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Borel's theorem states that given a sequence of real numbers $(a_n)_{n\in \mathbb N}$ there exists a $C^\infty$ function $f\in C^\infty(\mathbb R)$ such that $\frac {f^{(n)}(0)}{n!}=a_n $.

This theorem can naturally extend to complex numbers?

I mean given a sequence of complex numbers $(c_n)_{n\in \mathbb N}$ there exists a holomorphic function $f\in \mathcal H( \mathbb C)$ such that $(\forall n\in\mathbb N):\frac {f^{(n)}(0)}{n!}=c_n $?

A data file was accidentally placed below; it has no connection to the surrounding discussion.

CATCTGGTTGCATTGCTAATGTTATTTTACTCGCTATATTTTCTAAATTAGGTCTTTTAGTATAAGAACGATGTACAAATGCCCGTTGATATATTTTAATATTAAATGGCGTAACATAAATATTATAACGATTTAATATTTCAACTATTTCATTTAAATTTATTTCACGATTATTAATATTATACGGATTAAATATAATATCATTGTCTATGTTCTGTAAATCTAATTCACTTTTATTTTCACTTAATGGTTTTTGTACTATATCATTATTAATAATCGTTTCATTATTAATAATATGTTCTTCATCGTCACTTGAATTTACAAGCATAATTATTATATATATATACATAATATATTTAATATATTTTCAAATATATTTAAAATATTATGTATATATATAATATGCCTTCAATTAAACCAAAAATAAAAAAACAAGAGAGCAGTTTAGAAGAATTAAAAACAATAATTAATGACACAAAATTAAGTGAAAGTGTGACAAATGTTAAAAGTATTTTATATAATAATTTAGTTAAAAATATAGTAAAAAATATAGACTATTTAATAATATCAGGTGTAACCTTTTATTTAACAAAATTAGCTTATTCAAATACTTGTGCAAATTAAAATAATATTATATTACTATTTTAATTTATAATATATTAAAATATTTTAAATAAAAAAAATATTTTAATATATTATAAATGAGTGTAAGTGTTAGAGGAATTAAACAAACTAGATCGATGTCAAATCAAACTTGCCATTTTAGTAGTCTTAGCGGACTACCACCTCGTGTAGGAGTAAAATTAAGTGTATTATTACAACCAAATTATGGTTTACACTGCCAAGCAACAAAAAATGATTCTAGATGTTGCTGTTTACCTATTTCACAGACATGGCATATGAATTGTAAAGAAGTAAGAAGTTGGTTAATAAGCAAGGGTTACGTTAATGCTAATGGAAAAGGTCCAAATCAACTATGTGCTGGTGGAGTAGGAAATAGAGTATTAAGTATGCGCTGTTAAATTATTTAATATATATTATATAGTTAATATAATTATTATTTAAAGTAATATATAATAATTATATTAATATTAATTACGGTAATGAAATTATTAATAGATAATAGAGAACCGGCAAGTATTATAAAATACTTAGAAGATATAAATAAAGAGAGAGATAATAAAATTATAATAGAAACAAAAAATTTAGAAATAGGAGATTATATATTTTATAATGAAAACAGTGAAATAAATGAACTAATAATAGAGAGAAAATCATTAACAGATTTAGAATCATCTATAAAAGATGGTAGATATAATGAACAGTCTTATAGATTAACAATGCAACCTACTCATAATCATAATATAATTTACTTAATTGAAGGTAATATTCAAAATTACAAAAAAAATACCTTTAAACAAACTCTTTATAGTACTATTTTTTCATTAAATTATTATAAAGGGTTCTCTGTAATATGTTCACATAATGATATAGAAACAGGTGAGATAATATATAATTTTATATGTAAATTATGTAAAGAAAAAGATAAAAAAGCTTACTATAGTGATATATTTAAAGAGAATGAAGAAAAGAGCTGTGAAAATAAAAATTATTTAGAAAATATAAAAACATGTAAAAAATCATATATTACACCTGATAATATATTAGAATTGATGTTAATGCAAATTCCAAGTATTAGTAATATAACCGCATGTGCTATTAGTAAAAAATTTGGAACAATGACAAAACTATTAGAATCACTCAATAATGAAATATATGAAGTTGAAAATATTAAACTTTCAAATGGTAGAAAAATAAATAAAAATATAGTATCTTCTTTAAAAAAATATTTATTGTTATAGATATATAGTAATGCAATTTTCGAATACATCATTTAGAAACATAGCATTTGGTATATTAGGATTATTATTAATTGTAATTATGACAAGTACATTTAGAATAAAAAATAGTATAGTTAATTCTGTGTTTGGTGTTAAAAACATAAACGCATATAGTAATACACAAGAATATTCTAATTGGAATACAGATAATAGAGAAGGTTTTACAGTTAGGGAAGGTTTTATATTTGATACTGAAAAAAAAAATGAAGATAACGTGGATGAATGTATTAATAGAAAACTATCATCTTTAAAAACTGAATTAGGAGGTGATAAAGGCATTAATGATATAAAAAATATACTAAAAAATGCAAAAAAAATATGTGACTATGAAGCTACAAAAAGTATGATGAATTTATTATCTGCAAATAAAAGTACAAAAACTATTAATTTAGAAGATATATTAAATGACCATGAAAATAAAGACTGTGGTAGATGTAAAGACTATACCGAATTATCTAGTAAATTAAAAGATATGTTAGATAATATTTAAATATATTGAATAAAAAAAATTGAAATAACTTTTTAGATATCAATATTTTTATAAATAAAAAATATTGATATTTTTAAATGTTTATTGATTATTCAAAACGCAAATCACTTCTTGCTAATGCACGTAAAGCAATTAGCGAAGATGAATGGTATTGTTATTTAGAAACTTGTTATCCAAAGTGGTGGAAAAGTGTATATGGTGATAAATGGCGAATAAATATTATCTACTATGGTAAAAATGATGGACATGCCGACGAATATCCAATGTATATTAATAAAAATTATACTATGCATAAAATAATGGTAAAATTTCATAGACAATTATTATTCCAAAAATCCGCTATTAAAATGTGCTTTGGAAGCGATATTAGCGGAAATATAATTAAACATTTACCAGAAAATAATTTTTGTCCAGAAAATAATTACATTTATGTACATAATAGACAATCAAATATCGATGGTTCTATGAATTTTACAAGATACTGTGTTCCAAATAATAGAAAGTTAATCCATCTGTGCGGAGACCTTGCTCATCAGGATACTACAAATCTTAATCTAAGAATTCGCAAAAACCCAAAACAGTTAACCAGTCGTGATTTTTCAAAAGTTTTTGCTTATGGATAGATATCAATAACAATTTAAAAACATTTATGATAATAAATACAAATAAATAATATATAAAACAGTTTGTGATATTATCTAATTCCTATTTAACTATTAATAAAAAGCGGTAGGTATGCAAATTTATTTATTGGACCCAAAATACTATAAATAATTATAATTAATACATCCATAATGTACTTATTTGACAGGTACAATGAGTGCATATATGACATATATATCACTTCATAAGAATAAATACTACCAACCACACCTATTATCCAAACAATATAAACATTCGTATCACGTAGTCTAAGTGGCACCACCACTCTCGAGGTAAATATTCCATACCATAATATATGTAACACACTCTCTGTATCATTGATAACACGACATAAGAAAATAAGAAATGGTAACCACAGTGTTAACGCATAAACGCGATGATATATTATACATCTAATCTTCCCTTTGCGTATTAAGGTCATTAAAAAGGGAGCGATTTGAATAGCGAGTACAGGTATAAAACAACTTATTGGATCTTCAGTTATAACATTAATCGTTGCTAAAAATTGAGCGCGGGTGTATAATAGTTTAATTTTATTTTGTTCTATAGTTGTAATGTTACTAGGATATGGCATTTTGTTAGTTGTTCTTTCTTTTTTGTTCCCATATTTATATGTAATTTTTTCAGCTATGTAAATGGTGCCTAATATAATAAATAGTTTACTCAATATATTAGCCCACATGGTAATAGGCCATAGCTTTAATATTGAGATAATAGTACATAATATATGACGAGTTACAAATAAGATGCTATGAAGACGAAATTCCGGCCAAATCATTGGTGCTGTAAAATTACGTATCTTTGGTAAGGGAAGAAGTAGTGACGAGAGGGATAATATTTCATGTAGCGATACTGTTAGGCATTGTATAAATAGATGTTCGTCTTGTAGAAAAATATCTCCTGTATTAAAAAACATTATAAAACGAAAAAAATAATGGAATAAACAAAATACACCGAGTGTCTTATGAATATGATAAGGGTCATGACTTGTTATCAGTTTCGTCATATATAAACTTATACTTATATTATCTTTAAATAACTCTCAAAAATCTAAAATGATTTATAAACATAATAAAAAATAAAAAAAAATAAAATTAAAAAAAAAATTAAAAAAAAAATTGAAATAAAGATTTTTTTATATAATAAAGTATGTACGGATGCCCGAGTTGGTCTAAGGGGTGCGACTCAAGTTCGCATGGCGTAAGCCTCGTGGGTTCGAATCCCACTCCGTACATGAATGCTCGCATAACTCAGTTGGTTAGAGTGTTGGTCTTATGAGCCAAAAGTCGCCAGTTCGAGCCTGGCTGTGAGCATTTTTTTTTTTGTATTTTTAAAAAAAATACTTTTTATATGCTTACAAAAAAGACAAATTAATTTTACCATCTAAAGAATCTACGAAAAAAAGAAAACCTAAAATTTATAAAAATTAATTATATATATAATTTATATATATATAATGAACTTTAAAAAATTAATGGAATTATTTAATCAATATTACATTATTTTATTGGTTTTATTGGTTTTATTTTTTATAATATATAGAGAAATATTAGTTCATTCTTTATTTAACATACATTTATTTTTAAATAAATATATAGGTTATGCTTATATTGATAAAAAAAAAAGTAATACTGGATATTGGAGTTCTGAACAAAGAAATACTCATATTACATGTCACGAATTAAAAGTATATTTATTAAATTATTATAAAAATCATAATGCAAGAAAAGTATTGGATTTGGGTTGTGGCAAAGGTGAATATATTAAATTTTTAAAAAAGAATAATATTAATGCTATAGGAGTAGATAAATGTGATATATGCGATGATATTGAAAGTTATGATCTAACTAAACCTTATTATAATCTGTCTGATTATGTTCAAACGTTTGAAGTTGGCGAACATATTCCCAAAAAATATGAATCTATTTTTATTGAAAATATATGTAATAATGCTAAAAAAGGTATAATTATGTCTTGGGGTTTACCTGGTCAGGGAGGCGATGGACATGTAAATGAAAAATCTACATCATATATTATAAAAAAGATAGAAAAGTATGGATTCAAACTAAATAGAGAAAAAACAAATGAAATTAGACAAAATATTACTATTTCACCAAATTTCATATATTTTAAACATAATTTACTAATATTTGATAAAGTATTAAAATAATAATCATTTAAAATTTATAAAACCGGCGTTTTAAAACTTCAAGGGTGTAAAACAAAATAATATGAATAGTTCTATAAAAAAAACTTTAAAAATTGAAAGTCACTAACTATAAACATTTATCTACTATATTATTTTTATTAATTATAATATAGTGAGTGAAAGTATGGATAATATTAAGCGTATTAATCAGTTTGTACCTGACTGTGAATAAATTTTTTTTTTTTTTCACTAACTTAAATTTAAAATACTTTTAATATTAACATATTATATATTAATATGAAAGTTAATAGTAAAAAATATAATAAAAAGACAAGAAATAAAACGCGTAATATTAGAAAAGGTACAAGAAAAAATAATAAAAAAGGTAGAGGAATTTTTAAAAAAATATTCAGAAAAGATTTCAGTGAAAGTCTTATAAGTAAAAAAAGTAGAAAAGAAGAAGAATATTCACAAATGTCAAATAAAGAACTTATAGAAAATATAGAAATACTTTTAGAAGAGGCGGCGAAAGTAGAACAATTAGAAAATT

If the answer is no, may we extend this theorem to special subsets complex numbers?

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The answer is negative, because, in $\mathbb C$, every holomorphic function is analytic. Therefore, the radius of convergence of the power series $\sum_{n=0}^\infty\frac{f^{(n)}(0)}{n!}z^n$ must be greater than $0$. So, you cannot have, for instance, $(\forall n\in\mathbb Z^+):\frac{f^{(n)}(0)}{n!}=n!$.

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